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Don’t Neglect your Skin!

Posted on August 08 2018


If you’re reading this, it’s very likely you’re already a fitness convert and know how to take care of your body.  A lot of physically active individuals work hard to ensure their heart, lungs, muscles and bones are healthy and in optimal condition.  But how many of you look after the biggest organ of your body…. your skin.


Our Incredible Skin

Skin accounts for one sixth of our bodyweight1.  It’s not just there to contain our body parts, it’s an incredible organ which provides protection for our internal tissues, it is involved in regulating body temperature, it acts as a sensory organ detecting touch and temperature, it reduces the harmful effects of UV radiation, it has a role in the immune system in protecting us from disease and it produces Vitamin D1, 2


What Happens to Skin as we Age?

As we get older, there are internal and external factors which affect how our skin ages.  Skin ageing occurs at different rates in different people and this is largely determined by genetics.  Throughout life, cell metabolism results in toxic reactive oxygen species which can damage skin cells1.  Hormones are also important, particularly oestrogen in women.  When oestrogen levels start to fall in middle-age, our skin integrity is affected1.  In addition to this, skin cells can’t divide as quickly as we age1. External factors which play a role in damaging our skin include the sun’s UV rays, air pollution and cigarette smoke1.


Older skin becomes thinner, particularly in women, on faces, neck, upper chest and parts of the arms and hands1.  The water and fat content of the skin is reduced, there is less collagen and elastin and there is decreased delivery of nutrients and oxygen1.  All of these factors result in skin which may be wrinkled, fragile and saggy.


How to Look After Your Skin

Looking after your skin follows most of the same principles as those applied to leading a healthy life.  Some of the best advice to follow is described below.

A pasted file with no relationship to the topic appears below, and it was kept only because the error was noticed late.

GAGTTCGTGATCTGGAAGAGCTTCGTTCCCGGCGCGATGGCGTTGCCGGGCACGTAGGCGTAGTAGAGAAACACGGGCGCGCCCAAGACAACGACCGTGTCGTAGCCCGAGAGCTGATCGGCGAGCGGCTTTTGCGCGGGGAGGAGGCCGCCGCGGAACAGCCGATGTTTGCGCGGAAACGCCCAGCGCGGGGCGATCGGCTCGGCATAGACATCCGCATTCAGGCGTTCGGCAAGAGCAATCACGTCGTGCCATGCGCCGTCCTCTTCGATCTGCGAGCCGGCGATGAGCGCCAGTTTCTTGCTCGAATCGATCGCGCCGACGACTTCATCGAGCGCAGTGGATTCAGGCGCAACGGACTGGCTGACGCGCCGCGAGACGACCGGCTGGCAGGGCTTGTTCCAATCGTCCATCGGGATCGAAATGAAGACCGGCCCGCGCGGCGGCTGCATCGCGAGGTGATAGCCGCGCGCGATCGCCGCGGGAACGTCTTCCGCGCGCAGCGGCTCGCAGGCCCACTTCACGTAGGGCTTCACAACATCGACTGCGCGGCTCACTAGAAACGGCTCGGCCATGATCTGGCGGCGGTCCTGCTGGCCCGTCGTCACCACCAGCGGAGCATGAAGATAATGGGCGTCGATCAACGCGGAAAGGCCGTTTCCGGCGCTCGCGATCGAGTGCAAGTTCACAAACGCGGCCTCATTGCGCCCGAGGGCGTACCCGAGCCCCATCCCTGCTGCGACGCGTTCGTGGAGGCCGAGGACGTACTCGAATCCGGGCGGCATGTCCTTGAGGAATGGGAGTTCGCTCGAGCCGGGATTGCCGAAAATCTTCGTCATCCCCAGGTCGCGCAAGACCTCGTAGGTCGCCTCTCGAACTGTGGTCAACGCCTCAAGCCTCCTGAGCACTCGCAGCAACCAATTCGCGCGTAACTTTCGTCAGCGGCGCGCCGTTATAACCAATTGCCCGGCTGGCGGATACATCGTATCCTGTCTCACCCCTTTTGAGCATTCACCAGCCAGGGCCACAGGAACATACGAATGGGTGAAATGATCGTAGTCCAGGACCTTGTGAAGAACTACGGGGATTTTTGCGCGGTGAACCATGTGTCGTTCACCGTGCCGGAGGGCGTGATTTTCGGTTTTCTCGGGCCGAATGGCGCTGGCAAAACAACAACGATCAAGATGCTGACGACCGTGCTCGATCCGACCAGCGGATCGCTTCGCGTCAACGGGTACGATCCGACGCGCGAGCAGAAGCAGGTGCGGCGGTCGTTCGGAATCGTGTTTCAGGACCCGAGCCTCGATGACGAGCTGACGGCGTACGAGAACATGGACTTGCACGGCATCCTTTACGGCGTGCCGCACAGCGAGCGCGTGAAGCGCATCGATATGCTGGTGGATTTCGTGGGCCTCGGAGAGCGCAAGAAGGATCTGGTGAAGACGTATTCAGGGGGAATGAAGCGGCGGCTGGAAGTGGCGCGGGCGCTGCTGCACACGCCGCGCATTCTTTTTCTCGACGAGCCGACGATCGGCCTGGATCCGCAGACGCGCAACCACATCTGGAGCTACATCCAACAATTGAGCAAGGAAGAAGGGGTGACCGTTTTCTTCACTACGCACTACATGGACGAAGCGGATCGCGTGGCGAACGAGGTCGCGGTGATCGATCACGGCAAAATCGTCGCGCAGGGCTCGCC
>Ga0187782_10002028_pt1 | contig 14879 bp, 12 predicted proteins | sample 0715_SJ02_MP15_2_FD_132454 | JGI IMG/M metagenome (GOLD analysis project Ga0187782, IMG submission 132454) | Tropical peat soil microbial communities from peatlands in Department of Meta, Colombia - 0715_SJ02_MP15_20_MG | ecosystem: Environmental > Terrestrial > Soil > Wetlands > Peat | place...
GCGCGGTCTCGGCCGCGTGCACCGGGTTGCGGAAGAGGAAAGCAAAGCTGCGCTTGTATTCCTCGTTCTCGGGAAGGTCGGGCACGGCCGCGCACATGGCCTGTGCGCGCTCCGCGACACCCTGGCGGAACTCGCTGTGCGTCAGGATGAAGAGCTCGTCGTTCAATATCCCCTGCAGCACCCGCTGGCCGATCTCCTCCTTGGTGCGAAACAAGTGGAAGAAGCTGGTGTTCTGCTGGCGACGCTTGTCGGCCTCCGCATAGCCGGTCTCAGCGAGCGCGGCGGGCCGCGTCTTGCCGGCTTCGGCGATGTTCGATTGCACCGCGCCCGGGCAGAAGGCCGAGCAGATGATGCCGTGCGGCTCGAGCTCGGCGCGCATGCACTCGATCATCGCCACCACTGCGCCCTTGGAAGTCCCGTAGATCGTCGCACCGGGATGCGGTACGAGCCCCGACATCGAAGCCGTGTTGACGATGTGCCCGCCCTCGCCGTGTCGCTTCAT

• Drink enough water. Water is essential for many of our body’s functions.  If we get dehydrated, this shows in our skin, making it appear dry and sallow.  Drink enough so that your skin stays plump and radiant.
  • Healthy diet. Our skin needs wholesome goodness just like the rest of our other vital organs.  Choose a diet rich in antioxidants and anti-inflammatories and make sure to include lots of fresh fruit and vegetables to get your daily doses of vitamins and minerals.
  • Sleep well. Beauty sleep is important!  We all know that if we haven’t slept well it shows on our faces — we look tired and often have bags under our eyes.  It is during deep sleep that our bodies repair damaged cells3. If this can’t happen, the signs of ageing appear sooner.3
  • Don’t smoke. This goes without saying.  As well as increasing the risk of many diseases, cigarette smoke damages our skin.  This is yet another reason to avoid it at all costs.
  • Sun cream. Wear sun cream every day throughout the year, not just in the summer.  Sun cream helps to protect us from UV rays which can accelerate the ageing process.  You should cover up as well when the sun is strong— wear a hat and sunglasses and avoid being exposed between the hours of 11am and 4pm.  It’s very important to do this as UV rays not only cause the skin to age, they also increase the risk of skin cancers.
  • Good skin care routine. Choose a routine and products which work for you.  This will vary between individuals.  I like to have a quick and simple skin care routine that I can easily stick to.*  I protect my skin during the day and allow it repair and recover at night.  In the mornings I use a cleanser, toner, a drop of a serum containing hyaluronic acid, which holds on to water to make my skin look fuller, then I put on a lightweight sun cream with SPF50.  At night I remove my make-up, then use a cleanser, toner, an antioxidant cream around my eyes, and finally serum and night cream containing retinoids, which are chemicals that have been proven to improve the appearance of wrinkles by enhancing the amount of collagen in the skin and encouraging cells to divide. 4  I also try to use an exfoliating face wash twice a week, to help get rid of any dead cells.


As with most things in life, prevention is better than cure.  Look after your skin from an early age to keep it healthy and you’ll reap the benefits in the future.


  1. Farage M. et al (2013). Characteristics of the Aging Skin Advances in Wound Care 2(1), 5-10
  4. Darlenski R. et al (2010). Topical Retinoids in the Management of Photodamaged Skin: from Theory to Evidence-Based Practical Approach Br J Dermatology 163, 1157-1165


*My entire skincare routine takes less than 5 minutes in the morning and evening!  I use:  Simple Face Wash £3.49, Simple Toner £3.49, The Ordinary Hyaluronic Acid 2% £5.90, La Roche-Posay Ultralight Sun cream SPF50 £16.50, Simple Make-Up Remover £3.80, Nivea Q10 and Vitamin C Sleep Cream £12.99, Superfacialist Retinol Serum £16.99, Superfacialist Retinol Night Cream £19.99, St. Ives Apricot Face Scrub £4.19.

Thank you to Dr Emma Short for this article.


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